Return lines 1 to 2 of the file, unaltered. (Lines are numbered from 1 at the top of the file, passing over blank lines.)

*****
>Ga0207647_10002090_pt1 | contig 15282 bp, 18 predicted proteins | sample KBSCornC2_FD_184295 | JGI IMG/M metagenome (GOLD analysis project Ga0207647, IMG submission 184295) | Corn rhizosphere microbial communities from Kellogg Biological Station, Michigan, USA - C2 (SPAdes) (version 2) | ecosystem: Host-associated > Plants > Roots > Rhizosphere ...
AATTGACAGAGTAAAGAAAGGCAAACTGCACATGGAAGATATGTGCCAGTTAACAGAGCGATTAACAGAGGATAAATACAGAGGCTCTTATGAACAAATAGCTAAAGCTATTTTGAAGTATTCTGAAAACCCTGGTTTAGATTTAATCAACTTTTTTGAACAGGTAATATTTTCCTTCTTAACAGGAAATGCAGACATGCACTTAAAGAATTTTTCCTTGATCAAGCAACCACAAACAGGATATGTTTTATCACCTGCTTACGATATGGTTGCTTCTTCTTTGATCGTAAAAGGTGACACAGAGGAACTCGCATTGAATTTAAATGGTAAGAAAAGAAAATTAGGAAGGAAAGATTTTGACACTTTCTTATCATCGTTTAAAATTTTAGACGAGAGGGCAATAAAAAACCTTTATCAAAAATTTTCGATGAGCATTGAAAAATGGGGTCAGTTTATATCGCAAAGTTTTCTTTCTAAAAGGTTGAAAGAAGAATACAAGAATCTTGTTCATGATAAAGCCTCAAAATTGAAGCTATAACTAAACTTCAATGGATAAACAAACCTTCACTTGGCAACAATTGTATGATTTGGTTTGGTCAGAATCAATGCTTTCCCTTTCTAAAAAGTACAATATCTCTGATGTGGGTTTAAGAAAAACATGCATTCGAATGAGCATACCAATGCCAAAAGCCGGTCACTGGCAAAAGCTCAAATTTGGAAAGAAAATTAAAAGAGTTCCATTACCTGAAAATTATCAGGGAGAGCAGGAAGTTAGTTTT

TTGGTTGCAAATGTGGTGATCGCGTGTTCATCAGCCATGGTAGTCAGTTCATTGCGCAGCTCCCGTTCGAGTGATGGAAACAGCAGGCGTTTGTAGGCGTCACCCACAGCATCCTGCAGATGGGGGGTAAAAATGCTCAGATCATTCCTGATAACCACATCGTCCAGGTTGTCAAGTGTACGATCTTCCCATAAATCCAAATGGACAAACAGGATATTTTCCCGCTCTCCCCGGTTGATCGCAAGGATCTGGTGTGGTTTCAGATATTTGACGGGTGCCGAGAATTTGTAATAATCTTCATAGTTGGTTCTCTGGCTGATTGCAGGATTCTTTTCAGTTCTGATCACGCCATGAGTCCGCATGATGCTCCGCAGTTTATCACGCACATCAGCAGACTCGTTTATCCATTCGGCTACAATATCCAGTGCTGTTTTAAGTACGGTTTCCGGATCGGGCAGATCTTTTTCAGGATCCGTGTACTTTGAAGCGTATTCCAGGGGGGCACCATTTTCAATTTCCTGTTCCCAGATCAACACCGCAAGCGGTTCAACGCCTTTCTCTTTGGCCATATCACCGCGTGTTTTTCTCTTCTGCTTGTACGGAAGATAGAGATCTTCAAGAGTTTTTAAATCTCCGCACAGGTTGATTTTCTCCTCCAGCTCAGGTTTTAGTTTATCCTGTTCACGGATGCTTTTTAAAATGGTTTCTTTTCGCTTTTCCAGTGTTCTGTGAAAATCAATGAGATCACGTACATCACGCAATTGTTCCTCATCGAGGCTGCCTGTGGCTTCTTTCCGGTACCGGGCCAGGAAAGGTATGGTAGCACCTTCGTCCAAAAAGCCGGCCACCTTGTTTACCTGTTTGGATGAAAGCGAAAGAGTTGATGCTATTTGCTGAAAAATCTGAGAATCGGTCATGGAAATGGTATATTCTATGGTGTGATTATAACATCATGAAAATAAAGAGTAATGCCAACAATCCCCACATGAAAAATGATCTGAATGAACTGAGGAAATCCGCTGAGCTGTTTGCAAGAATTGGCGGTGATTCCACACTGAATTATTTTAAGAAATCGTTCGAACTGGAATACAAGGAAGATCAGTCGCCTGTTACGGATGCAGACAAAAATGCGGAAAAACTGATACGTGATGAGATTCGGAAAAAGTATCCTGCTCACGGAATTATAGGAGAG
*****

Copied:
>Ga0207647_10002090_pt1 | contig 15282 bp, 18 predicted proteins | sample KBSCornC2_FD_184295 | JGI IMG/M metagenome (GOLD analysis project Ga0207647, IMG submission 184295) | Corn rhizosphere microbial communities from Kellogg Biological Station, Michigan, USA - C2 (SPAdes) (version 2) | ecosystem: Host-associated > Plants > Roots > Rhizosphere ...
AATTGACAGAGTAAAGAAAGGCAAACTGCACATGGAAGATATGTGCCAGTTAACAGAGCGATTAACAGAGGATAAATACAGAGGCTCTTATGAACAAATAGCTAAAGCTATTTTGAAGTATTCTGAAAACCCTGGTTTAGATTTAATCAACTTTTTTGAACAGGTAATATTTTCCTTCTTAACAGGAAATGCAGACATGCACTTAAAGAATTTTTCCTTGATCAAGCAACCACAAACAGGATATGTTTTATCACCTGCTTACGATATGGTTGCTTCTTCTTTGATCGTAAAAGGTGACACAGAGGAACTCGCATTGAATTTAAATGGTAAGAAAAGAAAATTAGGAAGGAAAGATTTTGACACTTTCTTATCATCGTTTAAAATTTTAGACGAGAGGGCAATAAAAAACCTTTATCAAAAATTTTCGATGAGCATTGAAAAATGGGGTCAGTTTATATCGCAAAGTTTTCTTTCTAAAAGGTTGAAAGAAGAATACAAGAATCTTGTTCATGATAAAGCCTCAAAATTGAAGCTATAACTAAACTTCAATGGATAAACAAACCTTCACTTGGCAACAATTGTATGATTTGGTTTGGTCAGAATCAATGCTTTCCCTTTCTAAAAAGTACAATATCTCTGATGTGGGTTTAAGAAAAACATGCATTCGAATGAGCATACCAATGCCAAAAGCCGGTCACTGGCAAAAGCTCAAATTTGGAAAGAAAATTAAAAGAGTTCCATTACCTGAAAATTATCAGGGAGAGCAGGAAGTTAGTTTT